Implementing Transparent Subsystem Failure Recovery within the NOAA Jason Ground System
16th Ground System Architectures Workshop
The National Oceanic and Atmospheric Administration (NOAA) Jason Ground System (NJGS) is a consolidated next-generation ground system that will support the simultaneous operation of the OSTM/Jason-2 and Jason-3 ocean surface topography missions. The NJGS will consist of several independent subsystems for spacecraft command and control, telemetry processing, and data archiving and distribution, and will provide the other Jason-3 mission partners — the National Aeronautics and Space Administration (NASA), the Centre National d'Etudes Spaciales (CNES), and the European Organisation for the Exploitation of Meteorological Satellites (EUMETSAT) — with access to mission operational data and science products.
To assure high availability and multi-level resilience against equipment failures, the NJGS will employ a subsystem redundancy scheme in which two or more independent instances of each subsystem provide fully redundant functionality. The redundancy mechanism selected for the NJGS is an enhancement of the one used in NOAA's existing Jason-2 Ground System (J2GS); the two approaches differ in that the J2GS provides redundancy among parallel sets of subsystems, whereas the NJGS will allow individual subsystems to be independently replaced.
The J2GS subsystem redundancy implementation imposed a number of limitations on the mission partners. Chief among these was the non-transparency of the subsystem replacement process; following any subsystem failure, all mission partners with access to the failed subsystem would be required to reconfigure their communications interfaces to access its replacement. The need for this explicit change in configuration imposed significant overhead on subsystem failure recovery, since any replacement required a coordinated international effort to complete.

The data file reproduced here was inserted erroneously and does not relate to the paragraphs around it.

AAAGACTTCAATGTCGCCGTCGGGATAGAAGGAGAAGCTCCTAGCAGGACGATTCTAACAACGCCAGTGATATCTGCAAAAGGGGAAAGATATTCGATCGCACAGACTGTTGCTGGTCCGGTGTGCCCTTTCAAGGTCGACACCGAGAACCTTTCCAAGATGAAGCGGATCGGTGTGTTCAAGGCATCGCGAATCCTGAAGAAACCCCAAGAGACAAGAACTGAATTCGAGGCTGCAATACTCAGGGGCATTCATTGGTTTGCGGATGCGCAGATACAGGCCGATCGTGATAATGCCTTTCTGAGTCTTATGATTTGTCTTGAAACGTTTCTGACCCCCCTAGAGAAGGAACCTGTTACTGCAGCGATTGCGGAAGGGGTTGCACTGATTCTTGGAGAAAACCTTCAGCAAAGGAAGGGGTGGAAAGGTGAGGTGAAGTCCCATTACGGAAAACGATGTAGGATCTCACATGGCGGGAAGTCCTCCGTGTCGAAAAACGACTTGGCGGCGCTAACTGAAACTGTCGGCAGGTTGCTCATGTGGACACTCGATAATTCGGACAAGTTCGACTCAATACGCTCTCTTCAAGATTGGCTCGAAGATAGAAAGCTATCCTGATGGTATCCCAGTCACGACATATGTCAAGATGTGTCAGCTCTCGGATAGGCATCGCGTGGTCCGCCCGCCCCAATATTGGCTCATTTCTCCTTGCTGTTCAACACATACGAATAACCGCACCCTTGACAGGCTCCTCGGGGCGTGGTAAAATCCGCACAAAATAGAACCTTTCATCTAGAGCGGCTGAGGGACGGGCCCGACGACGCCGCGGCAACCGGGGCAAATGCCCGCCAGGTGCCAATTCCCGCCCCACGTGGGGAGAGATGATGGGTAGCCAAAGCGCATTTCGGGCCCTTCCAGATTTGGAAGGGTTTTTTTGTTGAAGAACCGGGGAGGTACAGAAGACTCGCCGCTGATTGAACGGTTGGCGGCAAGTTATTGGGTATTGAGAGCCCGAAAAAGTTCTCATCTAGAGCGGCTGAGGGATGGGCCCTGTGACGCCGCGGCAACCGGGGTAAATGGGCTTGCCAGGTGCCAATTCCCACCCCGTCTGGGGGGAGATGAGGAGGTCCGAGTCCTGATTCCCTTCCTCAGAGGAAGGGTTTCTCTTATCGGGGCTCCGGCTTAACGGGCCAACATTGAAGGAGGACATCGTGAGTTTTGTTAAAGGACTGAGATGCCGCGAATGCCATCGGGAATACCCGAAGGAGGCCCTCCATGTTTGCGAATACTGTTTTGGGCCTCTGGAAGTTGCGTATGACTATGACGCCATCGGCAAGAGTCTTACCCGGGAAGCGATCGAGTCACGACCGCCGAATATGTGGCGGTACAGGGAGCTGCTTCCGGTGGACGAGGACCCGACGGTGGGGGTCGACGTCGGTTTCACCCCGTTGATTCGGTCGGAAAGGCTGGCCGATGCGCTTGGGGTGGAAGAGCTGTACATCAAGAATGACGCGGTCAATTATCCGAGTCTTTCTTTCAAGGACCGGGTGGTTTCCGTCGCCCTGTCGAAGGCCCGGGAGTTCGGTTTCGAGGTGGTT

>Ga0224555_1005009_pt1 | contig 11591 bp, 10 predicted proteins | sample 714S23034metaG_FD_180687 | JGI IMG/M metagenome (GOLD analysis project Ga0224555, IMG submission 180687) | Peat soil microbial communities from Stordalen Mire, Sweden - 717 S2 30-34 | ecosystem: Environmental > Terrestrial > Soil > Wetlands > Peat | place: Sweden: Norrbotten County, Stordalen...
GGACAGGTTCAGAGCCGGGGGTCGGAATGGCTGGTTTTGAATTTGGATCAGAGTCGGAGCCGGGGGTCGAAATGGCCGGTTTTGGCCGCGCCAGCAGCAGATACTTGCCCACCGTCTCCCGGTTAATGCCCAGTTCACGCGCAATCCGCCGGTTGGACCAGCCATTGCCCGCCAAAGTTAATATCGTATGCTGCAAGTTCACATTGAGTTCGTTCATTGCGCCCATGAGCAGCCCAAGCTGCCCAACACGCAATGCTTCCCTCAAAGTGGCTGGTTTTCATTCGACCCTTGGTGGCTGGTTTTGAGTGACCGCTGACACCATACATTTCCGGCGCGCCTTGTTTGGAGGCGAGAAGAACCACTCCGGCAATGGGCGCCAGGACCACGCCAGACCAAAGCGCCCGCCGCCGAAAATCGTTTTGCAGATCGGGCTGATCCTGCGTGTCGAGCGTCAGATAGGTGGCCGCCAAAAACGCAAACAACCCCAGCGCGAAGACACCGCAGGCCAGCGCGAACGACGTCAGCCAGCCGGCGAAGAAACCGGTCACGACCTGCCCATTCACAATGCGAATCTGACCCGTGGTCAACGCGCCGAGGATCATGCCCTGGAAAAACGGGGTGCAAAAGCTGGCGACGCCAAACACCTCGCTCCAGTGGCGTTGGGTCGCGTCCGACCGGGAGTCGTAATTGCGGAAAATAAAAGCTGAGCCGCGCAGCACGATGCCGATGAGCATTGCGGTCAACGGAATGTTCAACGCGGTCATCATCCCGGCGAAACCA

The NJGS subsystem redundancy mechanism removes this constraint on partner interoperability by implementing subsystem replacement in a transparent manner. Multiple instances of externally-accessible NJGS subsystems provide common interfaces to the mission partners, and the integrity of these interfaces is maintained during the change-over from a failed subsystem to its standby counterpart. This method allows subsystem replacement to be completed without requiring any configuration changes on the part of the external mission partners.
This presentation discusses the key elements of the subsystem-level redundancy scheme and the mechanism through which the NJGS recovers from a subsystem failure. The presentation focuses on the implementation of common external interfaces for NJGS subsystems accessed by external partners, and the method by which these interfaces are preserved during subsystem failure recovery.